Pluchea odorata (L.) Cass. 


=P. purpurascens


=P. camphorata


Asteraceae (Sunflower Family)




Marsh Fleabane      

                                             July Photo


Plant Characteristics:  Annual to perennial, erect, branched above, 3-12 dm. high, green; lvs. alternate, ovate to lanceolate, glandular-dentate, 5-10 cm. long, 2-3 cm. wide, the lower petioled; corymbs large, discoid, with numerous purplish fls.; cent. fls. few, perfect, but sometimes sterile, with 5-cleft corolla; marginal fls. female, and perfect, the corolla narrowly tubular, truncate, entire or 2-3 toothed; invol. chartaceous, campanulate, ca. 5 mm. high; phyllaries lance-ovate; pappus of all the fls. similar, setaceous, without dilated tips.


Habitat:  Occasional in +/- alkaline wet places, at low elevs.; Coastal Salt Marsh, Freshwater Marsh, etc.; cismontane s. Calif. n. to cent. Calif.; deserts from Inyo Co. s.; to Atlantic Coast; Santa Catalina and Santa Cruz Ids.  July-Nov.


Name:  Pluche, N.A. (1688-1761), French naturalist after whom the plant genus Pluchea, was named by Cassini.  (Jaeger 314).  Latin, purpurascens, purplish.  (Jaeger 214).


General:  Common in the study area, particularly in the Big Canyon area.  Photographed at Big Canyon, along the path leading southerly from 23rd Street, and along the road from the Newporter Inn to San Joaquin Hills Dr.  (my comments).  The hot tea of P. odorata will predictably stimulate perspiration, much in the same manner as Pleurisy Root or Pennyroyal, with an increase both in the liquid and waste products.  Without an elevated temperature or increased metabolic rate, the main effects of the tea are to increase the urine.  It is a safe and reliable menstrual stimulant when the flow begins late, is scanty, and there are clotty cramps.  Further, Marsh Fleabane is distinctly antispasmodic, thus aiding the cramps.  It will also inhibit the spasms and cramps from both diarrhea and just plain stomachache.  The eyewash helps reduce redness and pain from simple hay fever, wind and dust.  The tea is a stimulant and a concentrate was once marketed as a substitute for coffee.  Unlike coffee which is a vasoconstrictor, Marsh Fleabane is a vasodilator; it is not recommended for people who get migraine headaches. (Moore, Medicinal Plants of the Desert and Canyon West 70).       A genus of some size, from warmer regions.  (Munz, Flora So. Calif. 219).       P. purpurascens and P. camphorata misapplied to P. odorata. (Hickman, Ed. 326, 1330).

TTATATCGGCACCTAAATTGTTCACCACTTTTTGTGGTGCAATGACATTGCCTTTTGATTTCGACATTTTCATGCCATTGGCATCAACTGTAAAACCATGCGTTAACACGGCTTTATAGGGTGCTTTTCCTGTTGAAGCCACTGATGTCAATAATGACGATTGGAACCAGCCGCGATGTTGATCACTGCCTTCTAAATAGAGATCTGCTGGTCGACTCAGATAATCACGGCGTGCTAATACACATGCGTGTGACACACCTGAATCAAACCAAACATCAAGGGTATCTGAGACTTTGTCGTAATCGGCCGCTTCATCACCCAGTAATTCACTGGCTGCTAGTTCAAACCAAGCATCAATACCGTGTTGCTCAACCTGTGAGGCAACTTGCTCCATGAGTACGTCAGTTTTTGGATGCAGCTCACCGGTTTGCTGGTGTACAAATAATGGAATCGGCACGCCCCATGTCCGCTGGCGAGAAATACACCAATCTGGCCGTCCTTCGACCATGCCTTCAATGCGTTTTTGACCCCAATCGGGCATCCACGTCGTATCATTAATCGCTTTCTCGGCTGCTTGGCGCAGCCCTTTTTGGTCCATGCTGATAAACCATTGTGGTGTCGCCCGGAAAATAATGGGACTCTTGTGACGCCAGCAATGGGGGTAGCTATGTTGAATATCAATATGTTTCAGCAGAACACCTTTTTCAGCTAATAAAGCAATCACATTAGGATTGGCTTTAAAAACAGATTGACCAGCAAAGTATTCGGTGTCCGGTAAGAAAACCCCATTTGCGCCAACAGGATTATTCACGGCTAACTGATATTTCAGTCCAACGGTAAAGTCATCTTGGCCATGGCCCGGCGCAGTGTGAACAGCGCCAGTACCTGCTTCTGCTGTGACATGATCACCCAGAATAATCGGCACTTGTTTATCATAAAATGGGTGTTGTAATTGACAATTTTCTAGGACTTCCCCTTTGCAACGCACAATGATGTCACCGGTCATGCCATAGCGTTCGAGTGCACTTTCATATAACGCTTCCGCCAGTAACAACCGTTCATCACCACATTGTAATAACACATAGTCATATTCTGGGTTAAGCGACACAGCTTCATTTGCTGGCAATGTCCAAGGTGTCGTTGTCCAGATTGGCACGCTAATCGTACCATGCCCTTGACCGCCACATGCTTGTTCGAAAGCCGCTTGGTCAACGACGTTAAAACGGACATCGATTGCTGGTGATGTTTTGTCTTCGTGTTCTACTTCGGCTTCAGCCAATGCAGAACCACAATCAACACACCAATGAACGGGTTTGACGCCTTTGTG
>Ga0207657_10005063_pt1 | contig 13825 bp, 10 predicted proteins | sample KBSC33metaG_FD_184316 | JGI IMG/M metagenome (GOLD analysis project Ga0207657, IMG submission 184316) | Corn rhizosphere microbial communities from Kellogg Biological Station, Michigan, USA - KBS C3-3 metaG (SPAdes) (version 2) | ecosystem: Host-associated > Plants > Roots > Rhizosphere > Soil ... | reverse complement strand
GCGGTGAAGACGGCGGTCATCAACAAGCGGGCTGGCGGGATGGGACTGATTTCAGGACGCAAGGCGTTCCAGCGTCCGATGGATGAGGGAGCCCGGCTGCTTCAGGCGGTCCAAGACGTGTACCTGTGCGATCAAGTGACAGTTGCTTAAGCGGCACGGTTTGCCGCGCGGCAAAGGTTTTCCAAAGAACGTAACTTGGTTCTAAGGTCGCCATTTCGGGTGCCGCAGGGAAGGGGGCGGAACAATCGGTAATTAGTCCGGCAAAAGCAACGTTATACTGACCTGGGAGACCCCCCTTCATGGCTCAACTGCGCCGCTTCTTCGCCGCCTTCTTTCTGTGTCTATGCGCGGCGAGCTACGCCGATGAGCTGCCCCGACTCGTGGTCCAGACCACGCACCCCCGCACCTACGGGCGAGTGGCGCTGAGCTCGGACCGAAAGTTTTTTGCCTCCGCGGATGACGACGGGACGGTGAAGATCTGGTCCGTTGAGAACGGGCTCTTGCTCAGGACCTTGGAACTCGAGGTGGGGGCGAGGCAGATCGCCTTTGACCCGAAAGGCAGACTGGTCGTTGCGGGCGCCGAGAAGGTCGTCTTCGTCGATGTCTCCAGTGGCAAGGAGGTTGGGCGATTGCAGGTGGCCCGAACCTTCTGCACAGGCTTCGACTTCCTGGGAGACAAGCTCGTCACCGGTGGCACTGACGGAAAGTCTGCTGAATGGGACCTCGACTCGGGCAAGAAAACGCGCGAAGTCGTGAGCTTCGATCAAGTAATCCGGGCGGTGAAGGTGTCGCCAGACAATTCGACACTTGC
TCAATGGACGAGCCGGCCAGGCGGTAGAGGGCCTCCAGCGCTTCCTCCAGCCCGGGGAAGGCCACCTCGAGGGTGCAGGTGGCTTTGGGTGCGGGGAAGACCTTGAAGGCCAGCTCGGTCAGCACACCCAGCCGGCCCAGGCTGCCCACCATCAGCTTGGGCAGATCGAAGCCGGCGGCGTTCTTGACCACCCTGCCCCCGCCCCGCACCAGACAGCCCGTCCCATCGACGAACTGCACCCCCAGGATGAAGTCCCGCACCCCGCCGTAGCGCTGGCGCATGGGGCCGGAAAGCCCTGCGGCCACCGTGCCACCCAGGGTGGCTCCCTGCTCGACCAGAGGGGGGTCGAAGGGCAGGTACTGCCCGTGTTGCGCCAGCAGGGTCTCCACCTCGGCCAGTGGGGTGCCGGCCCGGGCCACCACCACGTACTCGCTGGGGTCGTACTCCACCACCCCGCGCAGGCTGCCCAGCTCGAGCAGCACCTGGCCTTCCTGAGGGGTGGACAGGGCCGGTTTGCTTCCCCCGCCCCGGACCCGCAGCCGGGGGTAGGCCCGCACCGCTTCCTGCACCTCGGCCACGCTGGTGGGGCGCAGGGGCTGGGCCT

Text Ref:  Hickman, Ed. 326, 1330;  Munz, Flora So. Calif. 219; Roberts 13.

Photo Ref:  July 2 83 # 16,17; July 3 83 # 18; Sept 1 83 # 16.

Identity: by R. De Ruff.  

First Found:  July 1983.


Computer Ref:  Plant Data 190

Have plant specimen.

Last edit 5/15/05.  


                                    July Photo                                                                                    July Photo